Sonia and her close advisers disagreed with him and chose to accord primacy to loyalty. Their calculation was that, as the election would be expensive, only affluent, long-time politicians could afford it.

As a result, the rift between Rahul and the old-timers naturally sharpened. And the tension deepened as the Congress Vice-President avoided meeting any senior leaders on his visits to various parts of the country. Sometimes, these Congressmen showed up in starched khadi only to be openly snubbed by him.

Sonia, according to Congress sources, was disapproving of his attitude and, after earlier Assembly election debacles, suggested that he should take everyone along. Witnesses recount how she pleaded with him to end his antagonism toward the old guard. And, they say, Rahul did agree to accommodate the senior leaders.

But the parliamentary elections clearly showed how the entire organisation was not pulling together. The young leader did not address any serious meeting. His meetings were organised, on many occasions, by the Congress Seva Dal and NGOs related to his party. All these factors, added to the party’s awful image of corruption, saw to it that the Congress stood no chance against Narendra Modi’s vigorous campaign.

Now, however, the return of Rahul in his new avatar has begun to challenge the assumption that the party had no answer to Modi. Rahul is making his voice heard amid the cacophony emanating from the treasury benches. Is it due to his invigorated self or to Modi’s fading image? Both, perhaps.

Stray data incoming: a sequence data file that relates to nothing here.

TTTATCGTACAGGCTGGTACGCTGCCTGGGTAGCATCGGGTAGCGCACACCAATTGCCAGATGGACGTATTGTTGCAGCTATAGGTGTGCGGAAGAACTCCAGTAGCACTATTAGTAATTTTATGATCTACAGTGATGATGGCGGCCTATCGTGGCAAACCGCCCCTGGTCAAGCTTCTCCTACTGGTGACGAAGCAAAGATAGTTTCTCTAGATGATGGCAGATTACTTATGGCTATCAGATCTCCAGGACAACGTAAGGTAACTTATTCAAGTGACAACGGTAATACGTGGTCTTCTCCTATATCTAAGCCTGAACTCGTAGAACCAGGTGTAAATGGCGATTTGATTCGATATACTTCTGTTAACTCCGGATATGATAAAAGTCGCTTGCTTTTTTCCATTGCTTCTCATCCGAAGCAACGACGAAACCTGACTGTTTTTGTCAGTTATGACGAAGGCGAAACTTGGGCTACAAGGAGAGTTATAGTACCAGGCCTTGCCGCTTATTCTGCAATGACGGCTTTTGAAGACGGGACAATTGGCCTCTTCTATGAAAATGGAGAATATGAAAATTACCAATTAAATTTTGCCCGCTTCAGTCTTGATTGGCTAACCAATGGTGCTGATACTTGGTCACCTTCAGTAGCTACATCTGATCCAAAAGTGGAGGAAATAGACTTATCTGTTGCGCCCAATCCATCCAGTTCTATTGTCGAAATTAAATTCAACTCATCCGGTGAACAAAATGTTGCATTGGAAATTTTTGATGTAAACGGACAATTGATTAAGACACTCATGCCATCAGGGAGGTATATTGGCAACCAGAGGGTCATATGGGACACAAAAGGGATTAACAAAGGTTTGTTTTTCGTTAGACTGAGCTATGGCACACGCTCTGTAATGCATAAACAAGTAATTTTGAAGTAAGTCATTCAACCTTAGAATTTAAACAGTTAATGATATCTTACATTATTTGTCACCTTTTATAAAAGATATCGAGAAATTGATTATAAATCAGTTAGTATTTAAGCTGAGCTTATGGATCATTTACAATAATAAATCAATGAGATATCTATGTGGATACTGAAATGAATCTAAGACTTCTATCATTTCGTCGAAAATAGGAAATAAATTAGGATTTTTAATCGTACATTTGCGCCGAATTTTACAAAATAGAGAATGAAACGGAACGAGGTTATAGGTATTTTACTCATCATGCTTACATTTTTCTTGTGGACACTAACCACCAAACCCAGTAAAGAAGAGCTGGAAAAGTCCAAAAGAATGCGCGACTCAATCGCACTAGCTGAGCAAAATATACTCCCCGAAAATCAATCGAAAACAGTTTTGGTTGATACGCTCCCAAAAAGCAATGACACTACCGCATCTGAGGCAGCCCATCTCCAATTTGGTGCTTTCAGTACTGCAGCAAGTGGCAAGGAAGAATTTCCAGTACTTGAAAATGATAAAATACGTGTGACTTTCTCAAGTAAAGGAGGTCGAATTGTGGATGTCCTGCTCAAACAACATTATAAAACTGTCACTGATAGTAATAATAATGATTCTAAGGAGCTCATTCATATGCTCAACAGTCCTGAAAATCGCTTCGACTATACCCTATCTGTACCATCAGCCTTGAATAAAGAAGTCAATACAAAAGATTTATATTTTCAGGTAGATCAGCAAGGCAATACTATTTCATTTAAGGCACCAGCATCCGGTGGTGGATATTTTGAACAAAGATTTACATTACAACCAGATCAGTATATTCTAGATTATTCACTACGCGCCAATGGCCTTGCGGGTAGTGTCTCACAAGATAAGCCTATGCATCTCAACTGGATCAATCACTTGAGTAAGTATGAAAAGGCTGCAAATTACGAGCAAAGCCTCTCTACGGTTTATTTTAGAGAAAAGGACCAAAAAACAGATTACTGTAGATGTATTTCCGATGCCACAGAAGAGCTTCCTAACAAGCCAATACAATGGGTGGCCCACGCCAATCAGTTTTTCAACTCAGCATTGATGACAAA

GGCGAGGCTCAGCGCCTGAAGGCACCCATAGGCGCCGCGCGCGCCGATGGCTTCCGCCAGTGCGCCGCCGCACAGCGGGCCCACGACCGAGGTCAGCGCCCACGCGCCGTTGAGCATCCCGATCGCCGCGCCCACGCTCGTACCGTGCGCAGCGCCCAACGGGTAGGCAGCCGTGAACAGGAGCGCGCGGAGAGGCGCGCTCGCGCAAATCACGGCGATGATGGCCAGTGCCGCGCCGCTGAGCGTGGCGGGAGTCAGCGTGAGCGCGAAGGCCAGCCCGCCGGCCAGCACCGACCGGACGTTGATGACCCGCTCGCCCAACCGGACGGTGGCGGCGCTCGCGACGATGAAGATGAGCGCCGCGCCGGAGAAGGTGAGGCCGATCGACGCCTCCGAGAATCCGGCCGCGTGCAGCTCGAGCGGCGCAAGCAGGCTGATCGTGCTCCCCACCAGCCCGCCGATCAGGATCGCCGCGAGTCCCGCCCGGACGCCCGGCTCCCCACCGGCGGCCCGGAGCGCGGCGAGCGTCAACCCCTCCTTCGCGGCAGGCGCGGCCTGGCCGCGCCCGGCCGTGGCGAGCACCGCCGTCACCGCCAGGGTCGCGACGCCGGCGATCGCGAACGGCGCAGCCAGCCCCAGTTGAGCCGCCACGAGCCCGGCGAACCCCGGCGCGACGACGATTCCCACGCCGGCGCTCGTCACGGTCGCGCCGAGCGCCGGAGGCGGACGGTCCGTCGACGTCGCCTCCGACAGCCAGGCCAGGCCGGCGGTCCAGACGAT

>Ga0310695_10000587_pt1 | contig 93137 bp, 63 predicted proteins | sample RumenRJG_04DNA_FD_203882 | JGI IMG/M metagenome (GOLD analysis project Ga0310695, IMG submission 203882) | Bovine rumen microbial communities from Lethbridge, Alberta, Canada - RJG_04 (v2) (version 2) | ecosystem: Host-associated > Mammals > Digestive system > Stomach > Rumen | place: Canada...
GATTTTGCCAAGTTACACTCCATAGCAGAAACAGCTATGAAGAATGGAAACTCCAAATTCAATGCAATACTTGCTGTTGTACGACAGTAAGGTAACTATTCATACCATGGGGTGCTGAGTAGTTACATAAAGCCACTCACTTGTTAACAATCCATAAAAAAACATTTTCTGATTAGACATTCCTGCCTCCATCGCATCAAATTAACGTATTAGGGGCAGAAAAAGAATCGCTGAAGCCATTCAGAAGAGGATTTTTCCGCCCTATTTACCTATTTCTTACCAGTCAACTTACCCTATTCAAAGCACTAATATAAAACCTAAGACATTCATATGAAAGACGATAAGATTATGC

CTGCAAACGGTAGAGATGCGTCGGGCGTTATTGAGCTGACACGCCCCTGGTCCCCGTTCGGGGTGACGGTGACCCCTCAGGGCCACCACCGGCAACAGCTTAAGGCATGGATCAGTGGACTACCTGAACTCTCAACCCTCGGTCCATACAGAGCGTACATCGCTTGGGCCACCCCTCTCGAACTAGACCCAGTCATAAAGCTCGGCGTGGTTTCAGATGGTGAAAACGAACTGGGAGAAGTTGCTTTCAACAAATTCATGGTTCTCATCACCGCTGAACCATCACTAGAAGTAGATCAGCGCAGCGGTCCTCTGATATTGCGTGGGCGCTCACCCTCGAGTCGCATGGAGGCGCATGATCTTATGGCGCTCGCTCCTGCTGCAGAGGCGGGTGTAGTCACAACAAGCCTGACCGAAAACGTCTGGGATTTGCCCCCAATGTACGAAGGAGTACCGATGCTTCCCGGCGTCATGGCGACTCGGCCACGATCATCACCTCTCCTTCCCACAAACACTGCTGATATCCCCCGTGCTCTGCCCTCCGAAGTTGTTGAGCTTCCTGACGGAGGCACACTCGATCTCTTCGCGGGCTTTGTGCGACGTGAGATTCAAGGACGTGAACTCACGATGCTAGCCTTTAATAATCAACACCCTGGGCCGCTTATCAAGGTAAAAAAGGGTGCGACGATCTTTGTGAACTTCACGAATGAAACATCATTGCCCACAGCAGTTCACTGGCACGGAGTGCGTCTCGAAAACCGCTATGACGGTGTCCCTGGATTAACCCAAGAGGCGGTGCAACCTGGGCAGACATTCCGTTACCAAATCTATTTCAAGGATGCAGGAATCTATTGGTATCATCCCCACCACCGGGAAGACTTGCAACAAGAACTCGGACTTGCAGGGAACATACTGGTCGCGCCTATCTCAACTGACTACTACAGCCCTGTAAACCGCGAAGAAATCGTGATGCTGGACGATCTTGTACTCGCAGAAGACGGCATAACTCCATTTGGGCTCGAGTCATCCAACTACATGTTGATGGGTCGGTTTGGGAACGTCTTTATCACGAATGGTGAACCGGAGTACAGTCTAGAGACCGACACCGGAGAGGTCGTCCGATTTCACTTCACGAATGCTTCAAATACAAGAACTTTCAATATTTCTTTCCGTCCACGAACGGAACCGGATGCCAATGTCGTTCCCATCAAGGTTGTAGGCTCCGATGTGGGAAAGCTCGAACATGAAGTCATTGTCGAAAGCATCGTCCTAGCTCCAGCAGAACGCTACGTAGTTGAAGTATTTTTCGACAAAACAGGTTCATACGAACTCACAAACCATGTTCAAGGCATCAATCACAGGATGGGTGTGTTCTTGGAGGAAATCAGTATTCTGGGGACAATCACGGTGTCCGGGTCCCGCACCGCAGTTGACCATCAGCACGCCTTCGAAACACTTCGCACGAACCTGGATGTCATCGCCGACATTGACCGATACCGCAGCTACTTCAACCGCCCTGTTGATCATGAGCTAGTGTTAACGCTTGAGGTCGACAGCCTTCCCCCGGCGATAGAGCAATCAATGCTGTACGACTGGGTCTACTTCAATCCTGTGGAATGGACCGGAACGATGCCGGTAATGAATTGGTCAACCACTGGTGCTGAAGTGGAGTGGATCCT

Rahul seemingly has a better team now, which is using data analysis to identify issues the masses are concerned about and what they would like to hear—as Modi’s team did in the 2014 elections. During his 58-day sabbatical, he apparently gained a new understanding of the social constituency the Congress should target as well as the language the party should use.

The Congress Vice-President has also been made to understand that there is no political party that is really articulating the cause of the poor farmers, left disadvantaged after the erosion of the appeal of the Left parties. Hence, his repeated assertion that the BJP and its leader’s policy are only meant to help rich corporate houses has struck a chord with rural Indians insecure about their livelihood and future.

The unseasonal rains that destroyed crops on lakhs of hectares of land all over the country also helped in the farming community arraigning behind the Congress Vice-President. His short speech in Parliament, delivered with ease and casualness, surprised several BJP leaders. His allegation that the BJP’s is a “suit boot ki sarkar” stumped the treasury benches. He had scored a major point.

Subsequently, he travelled to frosty Kedarnath, hit by floods and landslides, where the temple doors were to be opened for pilgrims. He used language that would gladden Hindu hearts when he claimed he had felt recharged inside the temple. Later, he trudged the arid land of Vidarbha, where farmer suicides are routine.

His energy is causing some unease amongst the ageing BJP circles as well as the Congress old guard. The former are querying mediapersons sotto voce where the young leader might go next while what Congressmen want to know is, will Rahul’s frenetic journeys lead to the party’s revival? Or will he end up going on yet another prolonged vacation? That will be the ultimate test of what Rahul learnt during his 58-day sabbatical.


This story is from print issue of HardNews